Global CR in Beijing

by Guest Writers Naomi Grupp and Ana Freiberg

"Have you ever experienced discrimination because you are a woman?"

This is the classic first question we pose when introducing women to NOW Feminist Consciousness Raising (CR), one weve asked many times over the years. We wondered what would happen when we asked that question in a workshop at the U.N. Fourth World Conference on Women.

Never mind how hard it was to get to the conference site at Huairou, an hour from where we were staying in Beijing. Never mind how hard it was to find the assigned workshop space at tent #74, and walk the half mile from the gate of the conference site to get there.

There we were, two U.S. women in China, looking out at 40 women and one man who came from many countries -- and our job was to do CR. We had no idea if it would work, if the concept would "translate" into so many languages, if we would connect and understand each other.

Our workshop was called Consciousness Raising as a Tool for Grassroots Organizing. With typical NOW aplomb, the first thing we did before we began was to change the seating arrangement.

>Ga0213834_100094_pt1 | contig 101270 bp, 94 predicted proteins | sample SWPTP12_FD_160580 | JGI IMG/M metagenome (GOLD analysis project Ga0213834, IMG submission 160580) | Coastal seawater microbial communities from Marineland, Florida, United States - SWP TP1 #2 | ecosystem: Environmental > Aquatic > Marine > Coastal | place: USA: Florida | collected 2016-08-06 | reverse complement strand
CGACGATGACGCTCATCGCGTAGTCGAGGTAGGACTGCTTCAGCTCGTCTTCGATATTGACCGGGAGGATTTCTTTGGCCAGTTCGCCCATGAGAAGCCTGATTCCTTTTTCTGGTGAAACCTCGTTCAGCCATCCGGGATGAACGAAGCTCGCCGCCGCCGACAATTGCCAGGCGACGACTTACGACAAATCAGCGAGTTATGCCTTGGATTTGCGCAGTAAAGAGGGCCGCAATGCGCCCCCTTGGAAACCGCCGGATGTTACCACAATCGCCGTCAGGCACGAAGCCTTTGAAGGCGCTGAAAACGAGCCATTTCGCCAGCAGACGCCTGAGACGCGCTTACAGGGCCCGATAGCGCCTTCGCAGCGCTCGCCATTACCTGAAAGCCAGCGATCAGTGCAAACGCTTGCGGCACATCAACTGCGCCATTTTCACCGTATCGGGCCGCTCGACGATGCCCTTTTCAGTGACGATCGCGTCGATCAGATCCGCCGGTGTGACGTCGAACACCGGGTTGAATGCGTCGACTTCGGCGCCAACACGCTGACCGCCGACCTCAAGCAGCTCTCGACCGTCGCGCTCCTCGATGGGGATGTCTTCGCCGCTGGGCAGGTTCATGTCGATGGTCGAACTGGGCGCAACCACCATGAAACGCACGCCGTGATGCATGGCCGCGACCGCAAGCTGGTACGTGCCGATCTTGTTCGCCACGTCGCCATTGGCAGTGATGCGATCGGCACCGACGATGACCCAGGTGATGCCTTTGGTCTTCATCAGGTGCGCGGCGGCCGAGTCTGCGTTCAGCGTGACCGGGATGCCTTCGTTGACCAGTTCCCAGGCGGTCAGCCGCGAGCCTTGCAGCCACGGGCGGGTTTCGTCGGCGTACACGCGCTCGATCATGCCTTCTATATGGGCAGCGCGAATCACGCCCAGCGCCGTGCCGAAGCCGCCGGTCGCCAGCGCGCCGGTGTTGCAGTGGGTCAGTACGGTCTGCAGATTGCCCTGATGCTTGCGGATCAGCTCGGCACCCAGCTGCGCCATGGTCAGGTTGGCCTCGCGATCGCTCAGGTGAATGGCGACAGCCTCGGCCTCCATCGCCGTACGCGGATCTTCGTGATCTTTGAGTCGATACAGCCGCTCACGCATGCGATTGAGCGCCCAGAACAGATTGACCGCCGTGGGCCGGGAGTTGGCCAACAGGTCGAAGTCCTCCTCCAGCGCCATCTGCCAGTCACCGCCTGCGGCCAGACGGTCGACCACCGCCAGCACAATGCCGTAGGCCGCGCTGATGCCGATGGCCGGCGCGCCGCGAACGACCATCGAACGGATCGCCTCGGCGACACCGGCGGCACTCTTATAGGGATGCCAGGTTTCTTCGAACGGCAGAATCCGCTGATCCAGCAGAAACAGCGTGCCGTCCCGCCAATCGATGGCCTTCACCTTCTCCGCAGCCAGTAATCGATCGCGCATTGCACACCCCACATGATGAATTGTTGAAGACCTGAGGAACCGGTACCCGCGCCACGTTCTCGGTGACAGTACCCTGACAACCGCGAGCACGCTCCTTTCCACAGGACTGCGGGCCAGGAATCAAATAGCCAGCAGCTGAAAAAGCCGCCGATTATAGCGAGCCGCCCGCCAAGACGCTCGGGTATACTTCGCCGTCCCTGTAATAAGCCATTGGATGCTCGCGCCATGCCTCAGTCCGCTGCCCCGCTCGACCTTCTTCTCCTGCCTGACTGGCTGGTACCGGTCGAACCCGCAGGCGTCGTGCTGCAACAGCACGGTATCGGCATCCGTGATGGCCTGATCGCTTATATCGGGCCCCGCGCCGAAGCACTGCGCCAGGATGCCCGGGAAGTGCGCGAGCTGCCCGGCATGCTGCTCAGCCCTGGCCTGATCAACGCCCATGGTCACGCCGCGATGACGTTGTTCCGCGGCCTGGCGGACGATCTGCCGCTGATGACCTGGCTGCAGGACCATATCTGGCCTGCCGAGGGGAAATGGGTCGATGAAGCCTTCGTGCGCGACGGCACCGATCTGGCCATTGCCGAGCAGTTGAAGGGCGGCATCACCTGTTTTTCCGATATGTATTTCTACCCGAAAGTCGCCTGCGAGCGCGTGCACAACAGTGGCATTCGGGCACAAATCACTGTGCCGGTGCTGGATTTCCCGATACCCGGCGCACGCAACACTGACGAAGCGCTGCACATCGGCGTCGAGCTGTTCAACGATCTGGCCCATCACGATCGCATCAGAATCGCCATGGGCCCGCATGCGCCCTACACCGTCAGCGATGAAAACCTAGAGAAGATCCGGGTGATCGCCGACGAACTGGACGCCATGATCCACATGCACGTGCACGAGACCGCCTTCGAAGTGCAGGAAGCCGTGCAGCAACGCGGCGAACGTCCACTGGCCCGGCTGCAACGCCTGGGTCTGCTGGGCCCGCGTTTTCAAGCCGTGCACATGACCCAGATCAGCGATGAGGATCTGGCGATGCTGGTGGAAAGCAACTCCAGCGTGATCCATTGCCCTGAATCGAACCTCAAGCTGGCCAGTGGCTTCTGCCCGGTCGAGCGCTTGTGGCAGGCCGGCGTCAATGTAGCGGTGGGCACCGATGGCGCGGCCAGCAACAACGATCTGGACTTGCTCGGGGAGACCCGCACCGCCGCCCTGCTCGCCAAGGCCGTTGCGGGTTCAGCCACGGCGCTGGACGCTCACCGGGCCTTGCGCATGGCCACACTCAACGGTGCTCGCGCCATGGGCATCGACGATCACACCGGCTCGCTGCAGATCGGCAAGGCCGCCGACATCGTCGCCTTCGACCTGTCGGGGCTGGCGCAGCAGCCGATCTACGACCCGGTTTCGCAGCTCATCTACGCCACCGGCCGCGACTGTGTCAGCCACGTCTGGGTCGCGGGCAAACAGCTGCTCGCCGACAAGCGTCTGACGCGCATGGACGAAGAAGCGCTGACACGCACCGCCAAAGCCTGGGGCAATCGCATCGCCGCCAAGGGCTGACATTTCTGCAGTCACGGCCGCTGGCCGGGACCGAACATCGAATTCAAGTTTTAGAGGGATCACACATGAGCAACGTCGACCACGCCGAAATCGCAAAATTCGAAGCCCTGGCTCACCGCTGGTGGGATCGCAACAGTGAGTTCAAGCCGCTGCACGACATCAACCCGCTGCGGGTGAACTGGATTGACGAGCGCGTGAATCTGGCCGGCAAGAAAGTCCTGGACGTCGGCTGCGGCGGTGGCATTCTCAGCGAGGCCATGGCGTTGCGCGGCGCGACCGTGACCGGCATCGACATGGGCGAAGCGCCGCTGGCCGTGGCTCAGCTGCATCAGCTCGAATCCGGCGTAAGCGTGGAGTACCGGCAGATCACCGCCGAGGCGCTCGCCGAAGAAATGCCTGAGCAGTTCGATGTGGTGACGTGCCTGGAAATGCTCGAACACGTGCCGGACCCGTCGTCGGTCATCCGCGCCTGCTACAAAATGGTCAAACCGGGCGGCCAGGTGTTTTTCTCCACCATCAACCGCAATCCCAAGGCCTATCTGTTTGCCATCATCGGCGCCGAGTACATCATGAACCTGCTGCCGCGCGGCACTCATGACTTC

The seats were set in rows, all facing the speaker at the front, which we identified as a patriarchal model that cedes the authority and power for the meeting to the speaker. So we moved the chairs into a circle. In 30 seconds the space was transformed into one where we all could see each other, where each person was included and valued.

It is hard to convey in words how powerful the consciousness raising experience that ensued was for everyone. We heard a variety of testimonies, even those of the young Chinese women who were there as interpreters for the Chinese attendees.

In short, that day last September we found ourslves engaged in the most gripping, humbling and moving experience we could ever have imagined. It was NOW at its best.

Editor's note: Our apologies to Ana for spelling her name incorrectly in our last issue and for neglecting to note that she and Naomi led the CR workshop.

Return to January 1996 National NOW Times
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